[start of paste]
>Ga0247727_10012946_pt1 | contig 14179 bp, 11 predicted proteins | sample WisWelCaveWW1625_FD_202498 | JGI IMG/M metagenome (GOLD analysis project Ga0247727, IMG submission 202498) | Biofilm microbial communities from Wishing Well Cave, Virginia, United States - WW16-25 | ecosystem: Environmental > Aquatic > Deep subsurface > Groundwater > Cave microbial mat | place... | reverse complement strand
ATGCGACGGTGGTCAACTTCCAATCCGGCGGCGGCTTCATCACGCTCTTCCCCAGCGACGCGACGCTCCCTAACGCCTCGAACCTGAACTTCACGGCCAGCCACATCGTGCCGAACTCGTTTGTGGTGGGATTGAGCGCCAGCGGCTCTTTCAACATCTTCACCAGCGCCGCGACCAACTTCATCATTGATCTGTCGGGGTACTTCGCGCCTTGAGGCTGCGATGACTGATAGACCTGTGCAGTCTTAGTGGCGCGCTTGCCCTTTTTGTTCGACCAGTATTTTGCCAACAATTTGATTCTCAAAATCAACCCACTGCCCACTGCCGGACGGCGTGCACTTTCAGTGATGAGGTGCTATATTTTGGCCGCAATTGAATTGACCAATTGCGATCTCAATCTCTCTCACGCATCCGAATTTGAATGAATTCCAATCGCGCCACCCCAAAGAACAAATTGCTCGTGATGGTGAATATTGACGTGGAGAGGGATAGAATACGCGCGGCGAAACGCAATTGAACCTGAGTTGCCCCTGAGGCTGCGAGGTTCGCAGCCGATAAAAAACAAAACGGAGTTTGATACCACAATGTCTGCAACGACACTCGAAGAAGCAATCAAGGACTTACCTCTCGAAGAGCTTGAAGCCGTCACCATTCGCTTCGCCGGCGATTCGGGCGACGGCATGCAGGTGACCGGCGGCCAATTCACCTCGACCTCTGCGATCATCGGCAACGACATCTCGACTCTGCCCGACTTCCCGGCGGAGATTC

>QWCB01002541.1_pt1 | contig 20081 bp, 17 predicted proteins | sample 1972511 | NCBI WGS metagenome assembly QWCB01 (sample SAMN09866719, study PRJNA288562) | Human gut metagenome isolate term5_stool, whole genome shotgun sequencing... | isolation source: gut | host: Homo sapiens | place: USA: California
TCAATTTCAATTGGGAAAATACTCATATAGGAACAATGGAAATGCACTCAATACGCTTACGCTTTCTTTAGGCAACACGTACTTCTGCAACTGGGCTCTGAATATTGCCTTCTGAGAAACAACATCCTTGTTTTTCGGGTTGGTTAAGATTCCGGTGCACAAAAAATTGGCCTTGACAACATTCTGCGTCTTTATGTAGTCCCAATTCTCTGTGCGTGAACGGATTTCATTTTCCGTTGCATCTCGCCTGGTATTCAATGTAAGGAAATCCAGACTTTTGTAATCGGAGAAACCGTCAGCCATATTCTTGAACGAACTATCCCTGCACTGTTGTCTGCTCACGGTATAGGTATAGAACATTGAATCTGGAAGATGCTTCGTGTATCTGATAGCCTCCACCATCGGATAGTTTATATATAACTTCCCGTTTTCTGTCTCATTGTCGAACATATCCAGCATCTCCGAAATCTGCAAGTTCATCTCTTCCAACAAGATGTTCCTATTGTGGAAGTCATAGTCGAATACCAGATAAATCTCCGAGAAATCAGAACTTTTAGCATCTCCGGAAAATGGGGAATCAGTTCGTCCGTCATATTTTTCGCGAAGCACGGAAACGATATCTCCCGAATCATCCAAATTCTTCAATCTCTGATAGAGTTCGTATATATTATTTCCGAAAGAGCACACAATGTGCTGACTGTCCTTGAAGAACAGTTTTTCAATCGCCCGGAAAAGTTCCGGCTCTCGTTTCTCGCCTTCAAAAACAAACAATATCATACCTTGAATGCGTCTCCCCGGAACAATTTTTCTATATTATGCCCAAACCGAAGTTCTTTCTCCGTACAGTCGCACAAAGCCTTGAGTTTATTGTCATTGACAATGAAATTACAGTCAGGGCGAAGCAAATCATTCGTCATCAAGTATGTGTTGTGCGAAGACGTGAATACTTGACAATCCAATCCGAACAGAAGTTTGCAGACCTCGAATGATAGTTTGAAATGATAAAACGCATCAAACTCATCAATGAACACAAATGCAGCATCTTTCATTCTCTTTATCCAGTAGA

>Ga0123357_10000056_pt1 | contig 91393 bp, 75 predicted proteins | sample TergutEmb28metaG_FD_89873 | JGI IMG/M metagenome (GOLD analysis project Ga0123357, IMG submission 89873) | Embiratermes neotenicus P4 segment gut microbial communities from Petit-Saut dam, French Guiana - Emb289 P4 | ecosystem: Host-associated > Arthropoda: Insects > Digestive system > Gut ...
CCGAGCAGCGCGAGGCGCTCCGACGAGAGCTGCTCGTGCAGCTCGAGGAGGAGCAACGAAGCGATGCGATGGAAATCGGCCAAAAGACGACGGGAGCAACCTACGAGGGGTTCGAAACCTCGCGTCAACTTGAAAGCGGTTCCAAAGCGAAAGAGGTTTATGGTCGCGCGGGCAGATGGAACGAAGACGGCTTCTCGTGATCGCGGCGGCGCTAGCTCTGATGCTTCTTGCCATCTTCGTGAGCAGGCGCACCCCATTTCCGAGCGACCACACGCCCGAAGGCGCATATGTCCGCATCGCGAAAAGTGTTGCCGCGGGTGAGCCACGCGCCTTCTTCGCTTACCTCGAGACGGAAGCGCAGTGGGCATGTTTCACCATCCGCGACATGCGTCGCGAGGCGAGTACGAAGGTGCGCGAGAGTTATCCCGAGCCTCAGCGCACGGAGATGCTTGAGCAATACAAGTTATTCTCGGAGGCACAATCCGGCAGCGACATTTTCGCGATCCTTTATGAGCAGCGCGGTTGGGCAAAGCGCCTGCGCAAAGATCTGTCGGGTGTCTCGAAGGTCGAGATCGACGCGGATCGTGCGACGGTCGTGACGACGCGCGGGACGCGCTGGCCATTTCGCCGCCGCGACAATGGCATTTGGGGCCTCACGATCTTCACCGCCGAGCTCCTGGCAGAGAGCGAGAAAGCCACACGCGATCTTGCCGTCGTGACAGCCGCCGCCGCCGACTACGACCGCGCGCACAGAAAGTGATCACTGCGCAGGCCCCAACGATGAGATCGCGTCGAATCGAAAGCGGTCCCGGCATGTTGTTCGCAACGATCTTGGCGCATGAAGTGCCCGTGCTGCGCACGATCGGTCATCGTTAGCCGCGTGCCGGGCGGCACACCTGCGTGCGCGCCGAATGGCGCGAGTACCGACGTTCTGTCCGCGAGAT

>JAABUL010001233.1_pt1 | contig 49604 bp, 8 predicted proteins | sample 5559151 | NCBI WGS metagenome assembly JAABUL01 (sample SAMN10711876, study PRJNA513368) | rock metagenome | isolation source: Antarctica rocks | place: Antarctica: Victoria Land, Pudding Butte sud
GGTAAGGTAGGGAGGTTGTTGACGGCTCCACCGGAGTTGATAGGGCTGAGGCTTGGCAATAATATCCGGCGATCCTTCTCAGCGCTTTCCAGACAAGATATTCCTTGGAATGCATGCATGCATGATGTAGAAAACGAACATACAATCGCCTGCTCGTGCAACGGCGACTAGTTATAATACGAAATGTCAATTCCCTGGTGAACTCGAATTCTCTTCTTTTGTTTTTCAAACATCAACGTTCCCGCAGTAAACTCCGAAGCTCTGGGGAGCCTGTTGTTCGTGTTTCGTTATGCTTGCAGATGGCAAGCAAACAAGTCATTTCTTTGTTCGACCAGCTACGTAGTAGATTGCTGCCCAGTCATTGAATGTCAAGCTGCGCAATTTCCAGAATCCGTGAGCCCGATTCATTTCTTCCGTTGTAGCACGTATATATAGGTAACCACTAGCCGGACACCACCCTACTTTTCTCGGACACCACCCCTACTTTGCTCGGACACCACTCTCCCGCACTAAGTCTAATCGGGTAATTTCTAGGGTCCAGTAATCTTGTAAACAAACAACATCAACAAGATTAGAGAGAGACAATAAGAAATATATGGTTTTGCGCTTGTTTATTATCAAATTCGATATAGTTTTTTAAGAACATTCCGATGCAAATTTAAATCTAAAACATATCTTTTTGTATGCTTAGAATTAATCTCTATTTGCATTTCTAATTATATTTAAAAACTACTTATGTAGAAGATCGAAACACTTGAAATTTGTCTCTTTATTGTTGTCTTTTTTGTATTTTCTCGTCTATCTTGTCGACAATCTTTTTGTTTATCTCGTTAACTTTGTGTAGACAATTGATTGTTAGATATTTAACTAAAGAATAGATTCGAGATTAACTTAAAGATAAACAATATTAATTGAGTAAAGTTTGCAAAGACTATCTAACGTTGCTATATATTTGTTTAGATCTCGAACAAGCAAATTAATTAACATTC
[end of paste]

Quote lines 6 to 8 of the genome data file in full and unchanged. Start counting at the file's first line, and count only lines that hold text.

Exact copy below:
CCGAGCAGCGCGAGGCGCTCCGACGAGAGCTGCTCGTGCAGCTCGAGGAGGAGCAACGAAGCGATGCGATGGAAATCGGCCAAAAGACGACGGGAGCAACCTACGAGGGGTTCGAAACCTCGCGTCAACTTGAAAGCGGTTCCAAAGCGAAAGAGGTTTATGGTCGCGCGGGCAGATGGAACGAAGACGGCTTCTCGTGATCGCGGCGGCGCTAGCTCTGATGCTTCTTGCCATCTTCGTGAGCAGGCGCACCCCATTTCCGAGCGACCACACGCCCGAAGGCGCATATGTCCGCATCGCGAAAAGTGTTGCCGCGGGTGAGCCACGCGCCTTCTTCGCTTACCTCGAGACGGAAGCGCAGTGGGCATGTTTCACCATCCGCGACATGCGTCGCGAGGCGAGTACGAAGGTGCGCGAGAGTTATCCCGAGCCTCAGCGCACGGAGATGCTTGAGCAATACAAGTTATTCTCGGAGGCACAATCCGGCAGCGACATTTTCGCGATCCTTTATGAGCAGCGCGGTTGGGCAAAGCGCCTGCGCAAAGATCTGTCGGGTGTCTCGAAGGTCGAGATCGACGCGGATCGTGCGACGGTCGTGACGACGCGCGGGACGCGCTGGCCATTTCGCCGCCGCGACAATGGCATTTGGGGCCTCACGATCTTCACCGCCGAGCTCCTGGCAGAGAGCGAGAAAGCCACACGCGATCTTGCCGTCGTGACAGCCGCCGCCGCCGACTACGACCGCGCGCACAGAAAGTGATCACTGCGCAGGCCCCAACGATGAGATCGCGTCGAATCGAAAGCGGTCCCGGCATGTTGTTCGCAACGATCTTGGCGCATGAAGTGCCCGTGCTGCGCACGATCGGTCATCGTTAGCCGCGTGCCGGGCGGCACACCTGCGTGCGCGCCGAATGGCGCGAGTACCGACGTTCTGTCCGCGAGAT

>JAABUL010001233.1_pt1 | contig 49604 bp, 8 predicted proteins | sample 5559151 | NCBI WGS metagenome assembly JAABUL01 (sample SAMN10711876, study PRJNA513368) | rock metagenome | isolation source: Antarctica rocks | place: Antarctica: Victoria Land, Pudding Butte sud
GGTAAGGTAGGGAGGTTGTTGACGGCTCCACCGGAGTTGATAGGGCTGAGGCTTGGCAATAATATCCGGCGATCCTTCTCAGCGCTTTCCAGACAAGATATTCCTTGGAATGCATGCATGCATGATGTAGAAAACGAACATACAATCGCCTGCTCGTGCAACGGCGACTAGTTATAATACGAAATGTCAATTCCCTGGTGAACTCGAATTCTCTTCTTTTGTTTTTCAAACATCAACGTTCCCGCAGTAAACTCCGAAGCTCTGGGGAGCCTGTTGTTCGTGTTTCGTTATGCTTGCAGATGGCAAGCAAACAAGTCATTTCTTTGTTCGACCAGCTACGTAGTAGATTGCTGCCCAGTCATTGAATGTCAAGCTGCGCAATTTCCAGAATCCGTGAGCCCGATTCATTTCTTCCGTTGTAGCACGTATATATAGGTAACCACTAGCCGGACACCACCCTACTTTTCTCGGACACCACCCCTACTTTGCTCGGACACCACTCTCCCGCACTAAGTCTAATCGGGTAATTTCTAGGGTCCAGTAATCTTGTAAACAAACAACATCAACAAGATTAGAGAGAGACAATAAGAAATATATGGTTTTGCGCTTGTTTATTATCAAATTCGATATAGTTTTTTAAGAACATTCCGATGCAAATTTAAATCTAAAACATATCTTTTTGTATGCTTAGAATTAATCTCTATTTGCATTTCTAATTATATTTAAAAACTACTTATGTAGAAGATCGAAACACTTGAAATTTGTCTCTTTATTGTTGTCTTTTTTGTATTTTCTCGTCTATCTTGTCGACAATCTTTTTGTTTATCTCGTTAACTTTGTGTAGACAATTGATTGTTAGATATTTAACTAAAGAATAGATTCGAGATTAACTTAAAGATAAACAATATTAATTGAGTAAAGTTTGCAAAGACTATCTAACGTTGCTATATATTTGTTTAGATCTCGAACAAGCAAATTAATTAACATTC